The Volumetrics diet is different from fad diets and was developed by nutrition expert Dr. Barbara Rolls from Penn State University. The focus is on eating foods that are high in volume but lower in calories.
The Volumetrics diet is based on eating real foods with an emphasis on fruits and vegetables. However, as with any diet, it may not be the best for every person.
Our dietitians break down the Volumetrics diet plan based on healthy and effectiveness.
What Is the Volumetrics Diet?
Unlike some fad diets that cut calories and limit portions, the Volumetrics diet is designed to leave you feeling satisfied, not hungry. The Volumetrics eating approach focuses on filling up on foods that are low in calories but high in volume.
The Volumetrics diet divides food into four groups based on their energy density. Ranging from very low energy to high energy density, these foods include:
1. Very low-energy-density foods: non-starchy fruits, vegetables, broth-based soups, and non-fat milk
2. Low energy-density foods: starchy fruits, vegetables, grains/cereal, low-fat meats, legumes, and low-fat mixed dishes like casseroles
3. Medium energy-density foods: meat, cheese, pizza, French fries, bread, ice cream, cake.
4. High energy-density foods: crackers, chips, chocolate, cookies, roasted nuts, butter, and oil.
Category one foods should be eaten freely and often. Category two can be eaten in moderation, and category three should be eaten in small portions. Not surprisingly, category four should be eaten in limited quantities.
This style of eating does not have a rigid list of specific foods to eat at mealtimes but rather is more a philosophy of how to eat. It is designed to help you shift from category three and four foods to more one and two foods.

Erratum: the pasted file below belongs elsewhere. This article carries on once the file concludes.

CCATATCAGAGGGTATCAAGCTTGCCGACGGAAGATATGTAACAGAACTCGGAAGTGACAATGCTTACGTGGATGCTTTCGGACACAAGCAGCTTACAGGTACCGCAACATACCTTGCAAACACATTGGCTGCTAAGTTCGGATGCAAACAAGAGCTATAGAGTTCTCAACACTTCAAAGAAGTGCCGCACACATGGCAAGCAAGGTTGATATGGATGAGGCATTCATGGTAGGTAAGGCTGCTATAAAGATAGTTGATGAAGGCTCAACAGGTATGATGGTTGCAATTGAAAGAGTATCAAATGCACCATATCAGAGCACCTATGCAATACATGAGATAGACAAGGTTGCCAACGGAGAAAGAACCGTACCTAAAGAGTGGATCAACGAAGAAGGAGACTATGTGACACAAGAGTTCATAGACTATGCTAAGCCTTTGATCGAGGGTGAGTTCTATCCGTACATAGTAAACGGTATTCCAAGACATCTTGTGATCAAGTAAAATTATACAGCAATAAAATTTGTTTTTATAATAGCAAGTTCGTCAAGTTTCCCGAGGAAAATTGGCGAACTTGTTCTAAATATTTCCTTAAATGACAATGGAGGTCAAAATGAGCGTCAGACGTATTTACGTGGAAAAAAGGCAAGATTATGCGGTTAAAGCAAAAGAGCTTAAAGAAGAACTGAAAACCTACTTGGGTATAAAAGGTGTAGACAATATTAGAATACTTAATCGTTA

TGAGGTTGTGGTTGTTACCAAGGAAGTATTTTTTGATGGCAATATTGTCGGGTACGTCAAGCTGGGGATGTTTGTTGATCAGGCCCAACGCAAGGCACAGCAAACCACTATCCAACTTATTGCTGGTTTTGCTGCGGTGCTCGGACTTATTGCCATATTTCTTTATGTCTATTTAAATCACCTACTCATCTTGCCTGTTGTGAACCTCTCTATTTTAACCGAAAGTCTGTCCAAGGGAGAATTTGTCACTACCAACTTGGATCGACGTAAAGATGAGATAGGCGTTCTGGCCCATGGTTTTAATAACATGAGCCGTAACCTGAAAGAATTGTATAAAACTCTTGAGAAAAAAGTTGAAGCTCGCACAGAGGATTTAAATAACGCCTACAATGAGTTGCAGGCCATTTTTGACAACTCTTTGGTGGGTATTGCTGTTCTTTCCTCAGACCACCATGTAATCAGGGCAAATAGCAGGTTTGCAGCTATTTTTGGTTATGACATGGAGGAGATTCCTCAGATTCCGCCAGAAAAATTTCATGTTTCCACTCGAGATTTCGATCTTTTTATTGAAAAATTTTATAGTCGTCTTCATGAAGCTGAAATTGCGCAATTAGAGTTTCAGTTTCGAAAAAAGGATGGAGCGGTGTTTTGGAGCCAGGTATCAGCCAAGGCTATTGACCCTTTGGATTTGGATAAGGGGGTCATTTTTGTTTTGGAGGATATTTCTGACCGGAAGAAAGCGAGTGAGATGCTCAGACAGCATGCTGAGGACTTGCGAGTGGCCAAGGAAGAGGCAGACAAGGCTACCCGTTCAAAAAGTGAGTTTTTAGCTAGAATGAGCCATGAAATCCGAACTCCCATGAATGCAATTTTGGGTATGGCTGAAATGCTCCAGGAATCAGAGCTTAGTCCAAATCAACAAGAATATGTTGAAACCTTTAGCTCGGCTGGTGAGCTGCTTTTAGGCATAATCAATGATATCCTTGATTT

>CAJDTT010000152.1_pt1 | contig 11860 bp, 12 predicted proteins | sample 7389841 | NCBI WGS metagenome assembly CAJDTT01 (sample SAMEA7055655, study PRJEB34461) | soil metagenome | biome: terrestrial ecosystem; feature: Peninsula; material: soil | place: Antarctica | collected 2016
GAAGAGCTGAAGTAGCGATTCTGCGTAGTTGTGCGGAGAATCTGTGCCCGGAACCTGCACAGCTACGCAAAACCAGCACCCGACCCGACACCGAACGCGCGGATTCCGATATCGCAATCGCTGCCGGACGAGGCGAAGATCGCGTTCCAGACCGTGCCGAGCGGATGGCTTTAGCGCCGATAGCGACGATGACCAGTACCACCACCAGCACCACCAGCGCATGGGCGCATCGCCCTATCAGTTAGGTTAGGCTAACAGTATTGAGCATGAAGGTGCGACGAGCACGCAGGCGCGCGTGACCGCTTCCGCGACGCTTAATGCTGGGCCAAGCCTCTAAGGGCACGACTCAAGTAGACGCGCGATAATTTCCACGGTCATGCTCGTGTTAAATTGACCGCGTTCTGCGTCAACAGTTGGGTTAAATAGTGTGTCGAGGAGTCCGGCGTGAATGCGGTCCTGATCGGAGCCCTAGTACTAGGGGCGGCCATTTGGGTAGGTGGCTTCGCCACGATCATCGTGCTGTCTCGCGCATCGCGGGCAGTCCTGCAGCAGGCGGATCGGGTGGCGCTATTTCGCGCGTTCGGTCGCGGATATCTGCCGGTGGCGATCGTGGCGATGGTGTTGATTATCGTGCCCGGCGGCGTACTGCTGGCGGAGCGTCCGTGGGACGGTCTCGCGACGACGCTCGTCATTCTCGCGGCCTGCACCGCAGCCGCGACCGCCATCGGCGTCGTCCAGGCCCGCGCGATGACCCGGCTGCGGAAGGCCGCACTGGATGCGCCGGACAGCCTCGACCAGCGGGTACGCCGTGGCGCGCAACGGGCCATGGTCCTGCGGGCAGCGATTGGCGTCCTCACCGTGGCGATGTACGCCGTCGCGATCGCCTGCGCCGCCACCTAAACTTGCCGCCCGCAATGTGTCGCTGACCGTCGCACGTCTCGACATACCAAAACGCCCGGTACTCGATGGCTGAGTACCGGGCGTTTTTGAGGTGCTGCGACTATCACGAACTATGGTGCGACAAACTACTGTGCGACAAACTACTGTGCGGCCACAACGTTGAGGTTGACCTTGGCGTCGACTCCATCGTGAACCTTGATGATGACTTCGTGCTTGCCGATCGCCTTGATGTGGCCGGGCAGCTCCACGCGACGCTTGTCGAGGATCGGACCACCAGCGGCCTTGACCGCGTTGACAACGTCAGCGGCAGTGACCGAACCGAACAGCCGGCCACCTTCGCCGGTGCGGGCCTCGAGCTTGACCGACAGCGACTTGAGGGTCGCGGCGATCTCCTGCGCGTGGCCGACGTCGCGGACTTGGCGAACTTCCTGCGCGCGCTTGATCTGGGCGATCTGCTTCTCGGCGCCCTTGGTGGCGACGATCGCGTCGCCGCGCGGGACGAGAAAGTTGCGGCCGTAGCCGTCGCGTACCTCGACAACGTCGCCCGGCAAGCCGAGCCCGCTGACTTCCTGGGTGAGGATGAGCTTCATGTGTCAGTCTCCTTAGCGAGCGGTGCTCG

By doing so, you will not feel hungry or deprived but rather be able to eat a larger volume of food that is also higher in fiber and lower in calories.
Is Volume Eating Healthy?
Health experts agree: the Volumetrics diet is a healthy approach to eating. It is based on eating nutritious, nutrient-dense fruits and vegetables while emphasizing limiting empty calorie foods like fast food, sweets, and processed snacks.
US News & World Report rates diets every year based on a panel of health experts. Volumetrics diet is considered a safe diet for all age groups and was rated a top-five diet in the best diets overall category.
The good news is Volumetrics recipes are varied and almost endless as long as they are rooted in mostly category one foods. Volumetrics recipes can be individualized based on which fruits, vegetables, grains, and low-fat dairy you like.
A mainstay for Volumetrics eating plan is broth-based soups. This is because broth-based soups are mainly water, have a high volume but low energy density. Make sure to have broth-based soups that are filled with vegetables to keep it Volumetrics friendly.
Limit cream-based soups or find ways to cut back on cream and make them lighter. For example, this creamy carrot and sweet potato soup is Volumetrics friendly by being mainly vegetables, broth and has just a small amount of half and half. Creamless cream of cauliflower soup is another example of implementing Volumetrics principles by making it a broth-based soup instead of cream.
Any leafy green based salad paired with a variety of other vegetables, legumes, grains, lean protein and light salad dressing would be considered a Volumetrics recipe. A lunch-friendly Volumetrics recipe can be mason jar salads.
Colorful, Vegetable-Based Dishes
Any vegetable-based dish can be considered a Volumetrics recipe as long as it fits the other food categories as well (i.e. low in butter, oil, limited meats, etc.).
An example of a dinner entree that is Volumetrics centered is seasonal vegetables with Thai orange sesame sauce. Any dishes that highlight plants, like green foods, can be an easy way to implement Volumetric principles.
Pros and Cons
The Volumetrics diet has many pros, but also some cons. In order to determine if the Volumetrics approach is best for you, consider these pros and cons.
Pro: Flexible Food Options